“EU green bond issuance on such a large scale would help respond to a fast-growing environmental, social, and governance (ESG) investor base and increase the size of the global green bond market by around 89% compared with total issuance in 2019,” said Marion Amiot, Senior Economist, S&P Global Ratings, and author of the report.
Following outreach by Moorgate-Finn Partners, the report was covered by: International Financing Review, Institutional Asset Manager, Chief Investment Officer, ESG Clarity, Expert Investor Europe, DevDiscourse, Scottish Financial Review, Opalesque and Global Capital, The Washington Post and Environment Analyst here and here.
In an interview with Seafood Source, Matthew McLuckie, Director of Research at financial think tank Planet Tracker, delved into the financial risks that investors in the US$45 billion farmed shrimp industry are facing.
Shrimp farming is the cause of 30% of mangrove deforestation and coastal land use change in Southeast Asia – which is in turn threatening the ecological sustainability of the industry, and consequently, its financial profitability.
“Investors around the world could be at risk as rules come into force preventing the importation of products linked to past and future deforestation,” says McLuckie.
According to McLuckie, neither shrimp companies nor the top 20 institutional investors report mangrove deforestation or emissions from farmed shrimp. As a result of this lack of disclosure, profit margins cannot be accurately assessed, meaning that investors cannot be confident of their risk exposure.
“These top 20 institutional investors exposed to farmed shrimp equities must insist upon greater transparency and reporting on farmed shrimp revenue from these companies because they are going to face ongoing environmental shock risks,” McLuckie continues. “These are large-scale Japanese conglomerates that are involved. This really is a global issue.”
To read the full article, please click here.
A report published by non-profit financial think tank Planet Tracker in collaboration with The London School of Economic (LSE)’s Grantham Research Institute on Climate Change and the Environment examines the dependence of sovereign bonds on reliable flows of natural capital – that is, the world’s stock of natural resources.
The report identifies Argentina and Brazil as the two G20 countries facing the greatest number of risk factors associated with their economic dependence on their natural capital stocks such as soybean and cattle. An estimated 28% of Argentina’s sovereign bonds and 34% of Brazil’s sovereign bonds will be exposed to anticipated changes in climate and anti-deforestation policy over the next decade. For Argentina, this rises to 44% after 2030.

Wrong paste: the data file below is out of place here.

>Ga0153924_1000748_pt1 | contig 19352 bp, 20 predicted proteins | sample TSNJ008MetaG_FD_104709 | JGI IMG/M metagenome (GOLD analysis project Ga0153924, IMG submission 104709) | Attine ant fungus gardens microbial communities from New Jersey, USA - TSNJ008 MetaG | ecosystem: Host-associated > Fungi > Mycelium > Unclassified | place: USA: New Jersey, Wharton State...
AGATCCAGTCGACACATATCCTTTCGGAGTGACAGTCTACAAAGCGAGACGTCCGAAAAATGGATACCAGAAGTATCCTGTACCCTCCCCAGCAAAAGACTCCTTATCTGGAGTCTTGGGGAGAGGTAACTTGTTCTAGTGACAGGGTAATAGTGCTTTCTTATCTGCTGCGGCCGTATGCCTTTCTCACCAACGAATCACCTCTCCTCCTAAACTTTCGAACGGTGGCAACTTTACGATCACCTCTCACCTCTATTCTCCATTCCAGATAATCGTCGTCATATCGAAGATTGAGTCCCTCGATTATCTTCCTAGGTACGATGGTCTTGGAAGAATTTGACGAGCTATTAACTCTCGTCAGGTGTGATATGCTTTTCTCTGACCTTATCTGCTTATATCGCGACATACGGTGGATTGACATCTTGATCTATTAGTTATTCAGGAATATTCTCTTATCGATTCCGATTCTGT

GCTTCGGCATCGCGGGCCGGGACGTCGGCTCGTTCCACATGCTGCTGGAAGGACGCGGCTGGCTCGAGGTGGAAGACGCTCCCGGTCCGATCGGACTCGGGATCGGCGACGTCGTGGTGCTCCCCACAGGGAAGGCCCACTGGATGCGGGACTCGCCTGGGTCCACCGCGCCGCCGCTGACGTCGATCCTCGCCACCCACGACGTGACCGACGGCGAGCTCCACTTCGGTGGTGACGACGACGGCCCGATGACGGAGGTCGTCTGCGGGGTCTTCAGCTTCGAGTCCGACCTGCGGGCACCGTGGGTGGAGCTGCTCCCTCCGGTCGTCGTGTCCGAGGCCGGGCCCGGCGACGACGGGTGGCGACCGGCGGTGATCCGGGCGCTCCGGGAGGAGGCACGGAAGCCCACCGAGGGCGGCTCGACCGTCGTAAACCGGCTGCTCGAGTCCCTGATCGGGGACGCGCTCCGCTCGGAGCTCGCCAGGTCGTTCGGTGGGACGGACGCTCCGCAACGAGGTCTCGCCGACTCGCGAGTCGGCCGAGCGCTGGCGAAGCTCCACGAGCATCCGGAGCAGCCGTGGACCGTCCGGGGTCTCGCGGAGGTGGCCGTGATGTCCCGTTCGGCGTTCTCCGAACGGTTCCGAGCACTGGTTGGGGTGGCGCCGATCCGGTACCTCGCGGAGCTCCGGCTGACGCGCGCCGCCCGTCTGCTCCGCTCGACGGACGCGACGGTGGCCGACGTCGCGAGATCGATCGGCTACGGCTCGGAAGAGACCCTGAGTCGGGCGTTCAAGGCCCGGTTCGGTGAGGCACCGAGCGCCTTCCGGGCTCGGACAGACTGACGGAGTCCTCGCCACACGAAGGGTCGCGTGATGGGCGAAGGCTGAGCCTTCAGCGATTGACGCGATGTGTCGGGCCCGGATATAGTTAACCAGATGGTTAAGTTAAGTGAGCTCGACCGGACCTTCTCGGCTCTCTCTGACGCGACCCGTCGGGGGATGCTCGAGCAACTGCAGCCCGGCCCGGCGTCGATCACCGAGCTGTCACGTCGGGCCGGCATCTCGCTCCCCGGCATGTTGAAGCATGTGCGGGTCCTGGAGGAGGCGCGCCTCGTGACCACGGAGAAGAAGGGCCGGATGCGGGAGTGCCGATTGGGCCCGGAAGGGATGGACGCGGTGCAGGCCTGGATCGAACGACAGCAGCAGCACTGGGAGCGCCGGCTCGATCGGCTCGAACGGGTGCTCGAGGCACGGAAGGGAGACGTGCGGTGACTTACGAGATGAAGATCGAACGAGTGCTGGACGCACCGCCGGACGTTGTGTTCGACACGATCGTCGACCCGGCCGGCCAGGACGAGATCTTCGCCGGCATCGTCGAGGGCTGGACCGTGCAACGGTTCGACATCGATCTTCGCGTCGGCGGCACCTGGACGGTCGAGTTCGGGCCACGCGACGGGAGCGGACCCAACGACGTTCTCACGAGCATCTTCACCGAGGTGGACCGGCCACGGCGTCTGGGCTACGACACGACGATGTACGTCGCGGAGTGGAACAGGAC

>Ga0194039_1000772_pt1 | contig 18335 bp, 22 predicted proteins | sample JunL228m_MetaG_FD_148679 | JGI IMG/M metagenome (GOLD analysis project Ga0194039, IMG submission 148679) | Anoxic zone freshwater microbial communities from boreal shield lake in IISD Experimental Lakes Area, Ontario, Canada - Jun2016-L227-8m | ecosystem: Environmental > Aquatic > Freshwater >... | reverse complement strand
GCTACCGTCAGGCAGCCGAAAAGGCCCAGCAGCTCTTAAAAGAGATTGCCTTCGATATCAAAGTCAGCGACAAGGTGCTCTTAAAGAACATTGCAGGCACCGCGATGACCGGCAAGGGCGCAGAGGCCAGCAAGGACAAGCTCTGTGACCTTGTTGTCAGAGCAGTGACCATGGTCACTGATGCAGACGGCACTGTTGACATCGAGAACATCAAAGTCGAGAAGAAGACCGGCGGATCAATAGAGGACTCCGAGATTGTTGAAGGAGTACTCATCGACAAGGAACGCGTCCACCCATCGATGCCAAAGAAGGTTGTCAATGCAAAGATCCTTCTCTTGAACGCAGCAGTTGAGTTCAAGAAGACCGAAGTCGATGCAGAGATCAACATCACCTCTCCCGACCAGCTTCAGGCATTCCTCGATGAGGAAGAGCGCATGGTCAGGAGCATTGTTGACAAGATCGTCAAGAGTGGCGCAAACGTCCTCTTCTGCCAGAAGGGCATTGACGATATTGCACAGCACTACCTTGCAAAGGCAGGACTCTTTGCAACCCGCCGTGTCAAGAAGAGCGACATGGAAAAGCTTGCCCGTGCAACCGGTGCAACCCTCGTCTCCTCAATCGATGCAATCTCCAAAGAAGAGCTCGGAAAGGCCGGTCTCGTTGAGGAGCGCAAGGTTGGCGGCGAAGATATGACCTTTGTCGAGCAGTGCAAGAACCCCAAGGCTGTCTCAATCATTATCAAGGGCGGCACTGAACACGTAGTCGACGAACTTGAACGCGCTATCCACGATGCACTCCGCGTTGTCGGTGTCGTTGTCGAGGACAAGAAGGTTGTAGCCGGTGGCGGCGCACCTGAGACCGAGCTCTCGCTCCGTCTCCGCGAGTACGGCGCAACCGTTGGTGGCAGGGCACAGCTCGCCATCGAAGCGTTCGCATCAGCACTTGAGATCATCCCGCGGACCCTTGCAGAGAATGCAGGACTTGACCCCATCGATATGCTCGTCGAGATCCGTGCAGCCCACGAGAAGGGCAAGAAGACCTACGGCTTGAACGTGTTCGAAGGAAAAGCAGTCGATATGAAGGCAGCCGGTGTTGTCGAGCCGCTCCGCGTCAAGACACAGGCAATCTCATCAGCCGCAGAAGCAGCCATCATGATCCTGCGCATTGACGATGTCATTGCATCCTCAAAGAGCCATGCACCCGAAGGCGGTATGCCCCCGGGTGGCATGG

In the report, Planet Tracker and the LSE propose a first framework for factoring natural capital risks into sovereign debt analysis based on traditional credit rating factors: institutional, economic, trade, natural hazards, and fiscal.
Following Moorgate-Finn’s outreach, the report was covered by Bloomberg, Yahoo Finance, Environmental Finance, Natural Capital Coalition, Green Finance Platform, Bonds & Loans, Public Debt Management Network, Investing.com and Financial Post.
RiskFirst has announced the appointment of Tarik Ben-Saud, who has been hired in an advisory capacity to support and accelerate the development of RiskFirst’s front office investment management capabilities, including the roll-out of its fixed income and LDI attribution application, PFaroeAttribution. Ben-Saud has 30 years’ investment management experience, including senior roles at Blackrock and Insight Investment.
The news was covered by Private Equity Wire, Global Banking & Finance Review, Financial IT, Fintech Finance, Fintech Zoom and Yahoo Finance.
Today, assets and liabilities are changing in more complex ways and being impacted by more factors, making effective risk management far more challenging – and far more crucial. In Benefits and Pensions Monitor, Matthew Seymour, CEO of RiskFirst, explains how, with the right technology tools, advisors and asset managers can be equipped to help plans identify and understand their needs; make optimized decisions on how risk can be best managed; and capture opportunities to maximize their investment strategies.
To read the full article, please click here and turn to page 27
Following an interview during Sibos, Paul Camp, CEO of Treasury Services at BNY Mellon features in a bobsguide article examining technology investment. Paul explains that there is a need to invest both in current systems that are used daily by clients, while also looking to the future.
“What we are very cognisant of – and the technology companies don’t always get it – is that our clients need both,” said Camp on the side lines of the conference. “They need the stuff which works today and has worked for years, because that model is not going to switch instantaneously, and they need a path to the future.”
To read the full article, please click here